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News: How Twitter Can Save a Life

Bufano, Paul

doi: 10.1097/01.EEM.0000440907.61738.4a

Not too long ago, Matt Dawson, MD, conducted a study that could have taken months if not years to be published the traditional way. Instead of waiting for the results to go through the lengthy peer review process, however, he decided on another route: social media. He explained the results in a podcast and posted it online. The podcast went viral, and received a ton of feedback from physicians who said it made a real difference in their practice.

Facebook and Twitter are here to stay, and it is imperative that emergency physicians have some professional presence in today's digital world, Dr. Dawson told a group of tech-enthused emergency physicians in his lecture, “Rapid Fire: Tweets & Pokes: The Pearls & Pitfalls of Social Media Use,” at the recent American College of Emergency Physicians Scientific Assembly in Seattle.

Social media websites can be used to enhance a professional's image and have been positioned as the next generation of tools to improve patient care, he said. “There's no more efficient way to tell people about what's going on in emergency medicine than with social media,” said Dr. Dawson, the director of emergency ultrasound and point-of-care ultrasound at the University of Kentucky and the director of ultrasound for Mesa Medical Group, both in Lexington. “We've found out that our residents actually learn more from podcasts than from textbooks. They prefer it, and find it nearly twice as beneficial because the material is more current.”

Dr. Dawson's podcast partner Mike Stone, MD, the division chief of emergency ultrasound and the emergency ultrasound fellowship director at Brigham and Women's Hospital in Boston, recently received a patient he was not sure how to treat. He searched the web, and happened to come across a study that had yet to be peer-reviewed. Nonetheless, he used that information to treat the patient successfully, an outcome that might not have been possible without social media.

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Many people still oppose social media for educational purposes, labeling it unprofessional and untested, but few movements have gained more traction in recent years than FOAMed, Free Open Access Meducation, which was created to highlight cutting-edge information via Twitter, Dr. Dawson said. Most tweeters are familiar with it as #FOAMed, the hashtag making it easier for them to search Twitter for threads that focus on web-based medical information. Conversations happen live and users communicate with their colleagues around the world to share their experiences and knowledge, he said.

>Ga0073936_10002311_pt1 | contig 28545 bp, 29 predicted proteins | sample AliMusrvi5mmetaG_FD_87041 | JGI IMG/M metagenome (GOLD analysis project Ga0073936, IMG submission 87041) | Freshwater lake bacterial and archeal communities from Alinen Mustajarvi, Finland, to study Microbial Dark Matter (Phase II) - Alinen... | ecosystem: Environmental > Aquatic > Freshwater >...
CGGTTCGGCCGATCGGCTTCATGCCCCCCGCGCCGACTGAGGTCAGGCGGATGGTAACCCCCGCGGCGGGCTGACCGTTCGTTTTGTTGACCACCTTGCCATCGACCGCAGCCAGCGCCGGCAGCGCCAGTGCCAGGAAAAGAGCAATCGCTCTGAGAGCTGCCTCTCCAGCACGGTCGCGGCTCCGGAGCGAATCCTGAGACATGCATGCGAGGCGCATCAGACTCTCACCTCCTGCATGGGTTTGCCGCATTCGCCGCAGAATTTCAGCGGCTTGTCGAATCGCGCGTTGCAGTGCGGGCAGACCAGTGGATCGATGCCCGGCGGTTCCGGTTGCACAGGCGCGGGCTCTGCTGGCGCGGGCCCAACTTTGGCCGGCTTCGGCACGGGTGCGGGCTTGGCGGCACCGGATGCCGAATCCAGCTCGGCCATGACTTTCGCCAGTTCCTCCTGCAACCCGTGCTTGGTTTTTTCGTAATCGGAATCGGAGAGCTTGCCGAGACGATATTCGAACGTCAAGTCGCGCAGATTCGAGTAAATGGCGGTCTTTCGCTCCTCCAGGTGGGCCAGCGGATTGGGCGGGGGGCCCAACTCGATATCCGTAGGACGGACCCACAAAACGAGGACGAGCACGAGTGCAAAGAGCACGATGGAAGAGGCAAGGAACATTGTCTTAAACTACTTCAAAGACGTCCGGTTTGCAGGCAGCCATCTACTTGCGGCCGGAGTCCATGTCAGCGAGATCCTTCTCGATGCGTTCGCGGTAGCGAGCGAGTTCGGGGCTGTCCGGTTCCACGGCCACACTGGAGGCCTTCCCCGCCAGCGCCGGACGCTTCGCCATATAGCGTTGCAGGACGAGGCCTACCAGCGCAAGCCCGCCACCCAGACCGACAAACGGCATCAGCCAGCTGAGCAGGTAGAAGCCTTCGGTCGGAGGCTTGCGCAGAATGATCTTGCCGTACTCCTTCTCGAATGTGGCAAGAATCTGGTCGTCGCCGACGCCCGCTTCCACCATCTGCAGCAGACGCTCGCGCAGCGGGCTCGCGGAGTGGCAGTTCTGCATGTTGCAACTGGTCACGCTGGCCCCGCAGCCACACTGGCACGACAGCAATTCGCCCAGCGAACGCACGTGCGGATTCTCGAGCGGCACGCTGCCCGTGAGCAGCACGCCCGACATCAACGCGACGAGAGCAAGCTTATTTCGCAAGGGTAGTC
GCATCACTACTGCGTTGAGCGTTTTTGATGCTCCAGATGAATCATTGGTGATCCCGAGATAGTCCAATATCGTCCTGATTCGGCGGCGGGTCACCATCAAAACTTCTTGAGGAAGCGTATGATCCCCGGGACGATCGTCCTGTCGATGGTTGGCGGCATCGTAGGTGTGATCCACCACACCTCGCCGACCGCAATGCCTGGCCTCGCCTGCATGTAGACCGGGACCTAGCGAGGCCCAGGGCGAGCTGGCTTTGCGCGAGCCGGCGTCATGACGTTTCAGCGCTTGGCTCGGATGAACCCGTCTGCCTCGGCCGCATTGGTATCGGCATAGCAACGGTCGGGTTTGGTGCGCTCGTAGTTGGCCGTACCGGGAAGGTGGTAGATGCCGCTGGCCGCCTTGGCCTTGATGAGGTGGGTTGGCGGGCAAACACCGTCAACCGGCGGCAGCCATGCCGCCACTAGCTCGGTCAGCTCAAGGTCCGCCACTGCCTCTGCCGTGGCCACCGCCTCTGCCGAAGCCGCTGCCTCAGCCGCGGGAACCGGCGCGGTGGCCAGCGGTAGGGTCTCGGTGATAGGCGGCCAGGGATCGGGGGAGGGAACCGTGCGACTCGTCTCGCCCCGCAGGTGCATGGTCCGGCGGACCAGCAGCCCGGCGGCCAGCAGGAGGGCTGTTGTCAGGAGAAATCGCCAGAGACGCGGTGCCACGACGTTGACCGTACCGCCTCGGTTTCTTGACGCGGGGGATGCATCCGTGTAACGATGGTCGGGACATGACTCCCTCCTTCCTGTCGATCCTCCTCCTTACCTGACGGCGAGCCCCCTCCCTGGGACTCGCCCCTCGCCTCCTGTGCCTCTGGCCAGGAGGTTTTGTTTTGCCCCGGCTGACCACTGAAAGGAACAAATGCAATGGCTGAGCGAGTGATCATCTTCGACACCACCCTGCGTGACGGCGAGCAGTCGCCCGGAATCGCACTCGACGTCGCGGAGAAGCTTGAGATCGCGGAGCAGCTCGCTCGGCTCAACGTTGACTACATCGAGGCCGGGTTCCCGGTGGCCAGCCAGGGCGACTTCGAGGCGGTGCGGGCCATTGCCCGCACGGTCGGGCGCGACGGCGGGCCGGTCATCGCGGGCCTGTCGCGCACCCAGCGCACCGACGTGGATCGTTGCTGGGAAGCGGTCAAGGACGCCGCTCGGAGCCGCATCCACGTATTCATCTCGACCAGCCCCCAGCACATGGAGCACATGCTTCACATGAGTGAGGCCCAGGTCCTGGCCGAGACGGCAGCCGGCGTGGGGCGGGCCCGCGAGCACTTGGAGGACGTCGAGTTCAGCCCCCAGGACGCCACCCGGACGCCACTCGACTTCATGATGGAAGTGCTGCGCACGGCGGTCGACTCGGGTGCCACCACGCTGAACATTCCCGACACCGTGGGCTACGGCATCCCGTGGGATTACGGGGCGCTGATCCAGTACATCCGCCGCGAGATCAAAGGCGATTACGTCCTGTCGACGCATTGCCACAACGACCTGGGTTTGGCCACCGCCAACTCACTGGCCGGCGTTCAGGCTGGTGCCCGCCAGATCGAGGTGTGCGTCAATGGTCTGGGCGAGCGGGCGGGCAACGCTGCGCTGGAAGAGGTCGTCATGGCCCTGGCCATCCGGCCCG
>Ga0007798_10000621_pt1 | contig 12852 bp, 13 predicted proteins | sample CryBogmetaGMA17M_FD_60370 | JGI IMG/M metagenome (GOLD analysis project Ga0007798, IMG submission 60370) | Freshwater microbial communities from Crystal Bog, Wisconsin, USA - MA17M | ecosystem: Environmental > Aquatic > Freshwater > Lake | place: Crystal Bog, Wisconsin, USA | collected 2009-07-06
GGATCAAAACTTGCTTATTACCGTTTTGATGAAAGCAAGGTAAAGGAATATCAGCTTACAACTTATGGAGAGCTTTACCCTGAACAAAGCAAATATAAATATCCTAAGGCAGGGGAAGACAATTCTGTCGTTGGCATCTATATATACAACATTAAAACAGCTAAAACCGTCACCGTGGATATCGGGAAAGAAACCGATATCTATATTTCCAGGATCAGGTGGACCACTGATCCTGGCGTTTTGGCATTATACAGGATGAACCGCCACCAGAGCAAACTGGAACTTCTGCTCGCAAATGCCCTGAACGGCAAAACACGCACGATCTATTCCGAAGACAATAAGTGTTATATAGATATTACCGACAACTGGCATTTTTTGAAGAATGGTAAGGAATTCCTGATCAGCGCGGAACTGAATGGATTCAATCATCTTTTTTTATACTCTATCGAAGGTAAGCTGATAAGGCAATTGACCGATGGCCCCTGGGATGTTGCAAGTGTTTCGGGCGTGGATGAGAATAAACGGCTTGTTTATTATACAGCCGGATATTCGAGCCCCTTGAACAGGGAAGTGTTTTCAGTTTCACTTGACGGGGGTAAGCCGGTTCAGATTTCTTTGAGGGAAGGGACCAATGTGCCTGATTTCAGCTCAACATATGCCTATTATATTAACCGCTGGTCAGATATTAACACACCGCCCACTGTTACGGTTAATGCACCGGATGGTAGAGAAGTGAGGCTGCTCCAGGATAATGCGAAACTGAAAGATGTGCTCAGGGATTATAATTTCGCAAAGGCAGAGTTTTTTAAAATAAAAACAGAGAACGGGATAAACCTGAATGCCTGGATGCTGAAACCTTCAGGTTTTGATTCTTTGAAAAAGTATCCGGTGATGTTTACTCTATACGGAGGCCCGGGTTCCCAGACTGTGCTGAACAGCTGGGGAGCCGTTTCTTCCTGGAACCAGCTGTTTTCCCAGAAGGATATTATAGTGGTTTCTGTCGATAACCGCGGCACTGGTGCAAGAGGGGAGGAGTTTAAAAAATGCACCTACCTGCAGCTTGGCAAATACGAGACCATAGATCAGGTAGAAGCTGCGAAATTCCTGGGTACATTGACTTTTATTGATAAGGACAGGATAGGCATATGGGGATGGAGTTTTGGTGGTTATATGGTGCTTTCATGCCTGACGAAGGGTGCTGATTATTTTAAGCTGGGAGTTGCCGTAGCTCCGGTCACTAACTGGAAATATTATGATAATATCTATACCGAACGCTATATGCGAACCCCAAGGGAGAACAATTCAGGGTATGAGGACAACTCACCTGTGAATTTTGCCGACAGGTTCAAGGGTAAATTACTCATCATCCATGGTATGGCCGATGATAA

“There is junk on Twitter, but there isn't any more than you'll find in every ED,” Dr. Dawson said. “You have to learn who to follow and who to trust and distrust. Google+ has some really cool aspects like its live hangout feature where anyone can watch and join in at any time. But my favorite medium is Twitter because of its rich conversation and because of its retweet function. You may miss something that was originally tweeted, but have the possibility to find it later down the line.”

Longtime believers in the value of social media and FOAMed, Drs. Dawson and Stone began to produce podcasts about two years ago. They were determined to make a difference, but soon realized it would be more difficult and expensive than either had anticipated. The equipment cost $3,000, app production was $4,000, and the amount of time they spent on production has since totaled $160,000. The podcasts have been downloaded tens of thousands of times, and thanks to a donate button, the doctors have made back a whopping $304.

But physicians should not produce educational content with the expectation of becoming rich because that will only lead to disappointment, Dr. Dawson warned. The potential benefits of sharing novel medical material with people who want to continue their education, however, should be enough incentive for everyone to do it, he said.

“That's why I'm doing this. I'm doing it because it enriches my life and the lives of people all over,” he said. “I have several good friends from Australia that I've never met, but we communicate digitally and even work on projects together. Whether you're an experienced physician or a new medical student, I really think being active with social media will make you a better doctor. There are certain risks and it certainly isn't for everyone, but if you can manage it, it's invaluable.”

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